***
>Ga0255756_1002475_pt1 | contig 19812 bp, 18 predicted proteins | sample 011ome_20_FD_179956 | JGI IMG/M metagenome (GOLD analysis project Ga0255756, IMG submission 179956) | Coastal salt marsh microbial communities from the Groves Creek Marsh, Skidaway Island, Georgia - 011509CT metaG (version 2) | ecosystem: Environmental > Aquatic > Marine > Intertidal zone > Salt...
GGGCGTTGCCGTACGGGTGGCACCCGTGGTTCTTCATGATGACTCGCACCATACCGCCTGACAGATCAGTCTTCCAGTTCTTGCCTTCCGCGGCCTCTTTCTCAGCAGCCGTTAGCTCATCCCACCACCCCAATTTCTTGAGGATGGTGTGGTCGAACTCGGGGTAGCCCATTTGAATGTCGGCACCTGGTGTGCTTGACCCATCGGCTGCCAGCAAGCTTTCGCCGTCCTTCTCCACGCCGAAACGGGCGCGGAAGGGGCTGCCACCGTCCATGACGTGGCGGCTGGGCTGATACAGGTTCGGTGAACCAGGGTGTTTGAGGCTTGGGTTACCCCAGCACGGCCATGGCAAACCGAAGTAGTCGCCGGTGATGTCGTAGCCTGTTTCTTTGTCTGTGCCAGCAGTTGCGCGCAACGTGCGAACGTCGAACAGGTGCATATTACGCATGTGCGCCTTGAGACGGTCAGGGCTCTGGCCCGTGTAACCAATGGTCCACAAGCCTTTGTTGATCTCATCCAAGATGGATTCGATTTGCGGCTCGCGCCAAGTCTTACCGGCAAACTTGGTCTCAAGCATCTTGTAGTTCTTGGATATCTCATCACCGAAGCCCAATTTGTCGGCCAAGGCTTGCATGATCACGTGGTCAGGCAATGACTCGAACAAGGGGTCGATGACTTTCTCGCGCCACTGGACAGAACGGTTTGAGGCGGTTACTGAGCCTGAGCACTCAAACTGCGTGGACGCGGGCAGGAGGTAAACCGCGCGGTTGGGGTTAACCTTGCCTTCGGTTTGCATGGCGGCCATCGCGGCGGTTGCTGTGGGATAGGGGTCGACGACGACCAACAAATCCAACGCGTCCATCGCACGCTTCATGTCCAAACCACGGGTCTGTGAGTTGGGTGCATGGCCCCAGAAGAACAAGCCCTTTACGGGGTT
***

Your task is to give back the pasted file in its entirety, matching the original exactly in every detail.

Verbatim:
>Ga0255756_1002475_pt1 | contig 19812 bp, 18 predicted proteins | sample 011ome_20_FD_179956 | JGI IMG/M metagenome (GOLD analysis project Ga0255756, IMG submission 179956) | Coastal salt marsh microbial communities from the Groves Creek Marsh, Skidaway Island, Georgia - 011509CT metaG (version 2) | ecosystem: Environmental > Aquatic > Marine > Intertidal zone > Salt...
GGGCGTTGCCGTACGGGTGGCACCCGTGGTTCTTCATGATGACTCGCACCATACCGCCTGACAGATCAGTCTTCCAGTTCTTGCCTTCCGCGGCCTCTTTCTCAGCAGCCGTTAGCTCATCCCACCACCCCAATTTCTTGAGGATGGTGTGGTCGAACTCGGGGTAGCCCATTTGAATGTCGGCACCTGGTGTGCTTGACCCATCGGCTGCCAGCAAGCTTTCGCCGTCCTTCTCCACGCCGAAACGGGCGCGGAAGGGGCTGCCACCGTCCATGACGTGGCGGCTGGGCTGATACAGGTTCGGTGAACCAGGGTGTTTGAGGCTTGGGTTACCCCAGCACGGCCATGGCAAACCGAAGTAGTCGCCGGTGATGTCGTAGCCTGTTTCTTTGTCTGTGCCAGCAGTTGCGCGCAACGTGCGAACGTCGAACAGGTGCATATTACGCATGTGCGCCTTGAGACGGTCAGGGCTCTGGCCCGTGTAACCAATGGTCCACAAGCCTTTGTTGATCTCATCCAAGATGGATTCGATTTGCGGCTCGCGCCAAGTCTTACCGGCAAACTTGGTCTCAAGCATCTTGTAGTTCTTGGATATCTCATCACCGAAGCCCAATTTGTCGGCCAAGGCTTGCATGATCACGTGGTCAGGCAATGACTCGAACAAGGGGTCGATGACTTTCTCGCGCCACTGGACAGAACGGTTTGAGGCGGTTACTGAGCCTGAGCACTCAAACTGCGTGGACGCGGGCAGGAGGTAAACCGCGCGGTTGGGGTTAACCTTGCCTTCGGTTTGCATGGCGGCCATCGCGGCGGTTGCTGTGGGATAGGGGTCGACGACGACCAACAAATCCAACGCGTCCATCGCACGCTTCATGTCCAAACCACGGGTCTGTGAGTTGGGTGCATGGCCCCAGAAGAACAAGCCCTTTACGGGGTT